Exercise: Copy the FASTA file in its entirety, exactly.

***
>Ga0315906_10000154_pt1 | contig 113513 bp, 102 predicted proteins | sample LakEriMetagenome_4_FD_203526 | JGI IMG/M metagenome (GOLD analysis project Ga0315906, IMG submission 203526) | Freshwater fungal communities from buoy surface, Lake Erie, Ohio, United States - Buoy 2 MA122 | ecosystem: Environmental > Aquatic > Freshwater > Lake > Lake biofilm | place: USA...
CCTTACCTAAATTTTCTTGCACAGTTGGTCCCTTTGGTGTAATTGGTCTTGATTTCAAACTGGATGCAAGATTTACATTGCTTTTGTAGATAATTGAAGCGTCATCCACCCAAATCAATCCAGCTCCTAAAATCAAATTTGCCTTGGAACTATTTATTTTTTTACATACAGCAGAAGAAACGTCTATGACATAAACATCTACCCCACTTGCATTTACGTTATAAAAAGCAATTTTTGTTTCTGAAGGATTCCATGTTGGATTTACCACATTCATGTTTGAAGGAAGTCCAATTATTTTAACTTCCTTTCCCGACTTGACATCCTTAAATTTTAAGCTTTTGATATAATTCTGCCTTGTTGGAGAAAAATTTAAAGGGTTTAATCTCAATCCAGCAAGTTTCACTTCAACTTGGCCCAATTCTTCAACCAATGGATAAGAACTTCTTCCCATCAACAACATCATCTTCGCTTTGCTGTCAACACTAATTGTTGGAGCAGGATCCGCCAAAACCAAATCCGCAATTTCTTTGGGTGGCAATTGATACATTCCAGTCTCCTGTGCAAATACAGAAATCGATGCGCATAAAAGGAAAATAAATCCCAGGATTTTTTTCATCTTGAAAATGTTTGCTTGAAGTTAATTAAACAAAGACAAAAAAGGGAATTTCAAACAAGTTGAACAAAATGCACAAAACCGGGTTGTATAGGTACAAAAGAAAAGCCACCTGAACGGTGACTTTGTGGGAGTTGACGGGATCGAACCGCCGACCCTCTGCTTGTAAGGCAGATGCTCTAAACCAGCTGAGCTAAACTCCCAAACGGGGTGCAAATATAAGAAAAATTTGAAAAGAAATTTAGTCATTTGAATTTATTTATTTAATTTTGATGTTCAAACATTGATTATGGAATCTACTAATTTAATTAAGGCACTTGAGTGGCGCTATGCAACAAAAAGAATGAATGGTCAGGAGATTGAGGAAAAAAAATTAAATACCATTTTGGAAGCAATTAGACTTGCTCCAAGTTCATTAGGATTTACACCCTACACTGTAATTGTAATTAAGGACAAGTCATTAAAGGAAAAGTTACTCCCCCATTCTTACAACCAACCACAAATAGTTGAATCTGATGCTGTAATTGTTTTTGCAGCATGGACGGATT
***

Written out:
>Ga0315906_10000154_pt1 | contig 113513 bp, 102 predicted proteins | sample LakEriMetagenome_4_FD_203526 | JGI IMG/M metagenome (GOLD analysis project Ga0315906, IMG submission 203526) | Freshwater fungal communities from buoy surface, Lake Erie, Ohio, United States - Buoy 2 MA122 | ecosystem: Environmental > Aquatic > Freshwater > Lake > Lake biofilm | place: USA...
CCTTACCTAAATTTTCTTGCACAGTTGGTCCCTTTGGTGTAATTGGTCTTGATTTCAAACTGGATGCAAGATTTACATTGCTTTTGTAGATAATTGAAGCGTCATCCACCCAAATCAATCCAGCTCCTAAAATCAAATTTGCCTTGGAACTATTTATTTTTTTACATACAGCAGAAGAAACGTCTATGACATAAACATCTACCCCACTTGCATTTACGTTATAAAAAGCAATTTTTGTTTCTGAAGGATTCCATGTTGGATTTACCACATTCATGTTTGAAGGAAGTCCAATTATTTTAACTTCCTTTCCCGACTTGACATCCTTAAATTTTAAGCTTTTGATATAATTCTGCCTTGTTGGAGAAAAATTTAAAGGGTTTAATCTCAATCCAGCAAGTTTCACTTCAACTTGGCCCAATTCTTCAACCAATGGATAAGAACTTCTTCCCATCAACAACATCATCTTCGCTTTGCTGTCAACACTAATTGTTGGAGCAGGATCCGCCAAAACCAAATCCGCAATTTCTTTGGGTGGCAATTGATACATTCCAGTCTCCTGTGCAAATACAGAAATCGATGCGCATAAAAGGAAAATAAATCCCAGGATTTTTTTCATCTTGAAAATGTTTGCTTGAAGTTAATTAAACAAAGACAAAAAAGGGAATTTCAAACAAGTTGAACAAAATGCACAAAACCGGGTTGTATAGGTACAAAAGAAAAGCCACCTGAACGGTGACTTTGTGGGAGTTGACGGGATCGAACCGCCGACCCTCTGCTTGTAAGGCAGATGCTCTAAACCAGCTGAGCTAAACTCCCAAACGGGGTGCAAATATAAGAAAAATTTGAAAAGAAATTTAGTCATTTGAATTTATTTATTTAATTTTGATGTTCAAACATTGATTATGGAATCTACTAATTTAATTAAGGCACTTGAGTGGCGCTATGCAACAAAAAGAATGAATGGTCAGGAGATTGAGGAAAAAAAATTAAATACCATTTTGGAAGCAATTAGACTTGCTCCAAGTTCATTAGGATTTACACCCTACACTGTAATTGTAATTAAGGACAAGTCATTAAAGGAAAAGTTACTCCCCCATTCTTACAACCAACCACAAATAGTTGAATCTGATGCTGTAATTGTTTTTGCAGCATGGACGGATT